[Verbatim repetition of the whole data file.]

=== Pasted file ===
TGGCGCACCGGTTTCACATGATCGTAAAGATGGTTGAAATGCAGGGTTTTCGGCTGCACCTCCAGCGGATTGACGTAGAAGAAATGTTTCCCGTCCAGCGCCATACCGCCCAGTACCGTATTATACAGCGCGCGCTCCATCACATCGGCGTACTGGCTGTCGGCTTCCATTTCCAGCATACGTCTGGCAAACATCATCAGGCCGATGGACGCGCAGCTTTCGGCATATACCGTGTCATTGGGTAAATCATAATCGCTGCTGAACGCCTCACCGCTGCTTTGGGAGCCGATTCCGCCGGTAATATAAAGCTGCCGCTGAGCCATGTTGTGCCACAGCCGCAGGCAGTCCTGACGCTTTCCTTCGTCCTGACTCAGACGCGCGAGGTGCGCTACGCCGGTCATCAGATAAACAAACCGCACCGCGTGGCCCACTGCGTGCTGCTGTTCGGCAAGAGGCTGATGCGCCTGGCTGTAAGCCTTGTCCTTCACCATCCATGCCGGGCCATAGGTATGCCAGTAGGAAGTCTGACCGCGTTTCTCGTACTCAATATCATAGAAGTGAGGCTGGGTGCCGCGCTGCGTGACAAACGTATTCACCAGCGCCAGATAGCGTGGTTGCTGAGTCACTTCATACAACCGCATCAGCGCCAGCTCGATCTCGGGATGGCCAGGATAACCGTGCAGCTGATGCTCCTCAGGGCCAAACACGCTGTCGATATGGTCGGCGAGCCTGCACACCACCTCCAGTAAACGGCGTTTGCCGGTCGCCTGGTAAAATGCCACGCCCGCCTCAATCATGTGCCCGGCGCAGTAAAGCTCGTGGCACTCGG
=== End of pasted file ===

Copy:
TGGCGCACCGGTTTCACATGATCGTAAAGATGGTTGAAATGCAGGGTTTTCGGCTGCACCTCCAGCGGATTGACGTAGAAGAAATGTTTCCCGTCCAGCGCCATACCGCCCAGTACCGTATTATACAGCGCGCGCTCCATCACATCGGCGTACTGGCTGTCGGCTTCCATTTCCAGCATACGTCTGGCAAACATCATCAGGCCGATGGACGCGCAGCTTTCGGCATATACCGTGTCATTGGGTAAATCATAATCGCTGCTGAACGCCTCACCGCTGCTTTGGGAGCCGATTCCGCCGGTAATATAAAGCTGCCGCTGAGCCATGTTGTGCCACAGCCGCAGGCAGTCCTGACGCTTTCCTTCGTCCTGACTCAGACGCGCGAGGTGCGCTACGCCGGTCATCAGATAAACAAACCGCACCGCGTGGCCCACTGCGTGCTGCTGTTCGGCAAGAGGCTGATGCGCCTGGCTGTAAGCCTTGTCCTTCACCATCCATGCCGGGCCATAGGTATGCCAGTAGGAAGTCTGACCGCGTTTCTCGTACTCAATATCATAGAAGTGAGGCTGGGTGCCGCGCTGCGTGACAAACGTATTCACCAGCGCCAGATAGCGTGGTTGCTGAGTCACTTCATACAACCGCATCAGCGCCAGCTCGATCTCGGGATGGCCAGGATAACCGTGCAGCTGATGCTCCTCAGGGCCAAACACGCTGTCGATATGGTCGGCGAGCCTGCACACCACCTCCAGTAAACGGCGTTTGCCGGTCGCCTGGTAAAATGCCACGCCCGCCTCAATCATGTGCCCGGCGCAGTAAAGCTCGTGGCACTCGG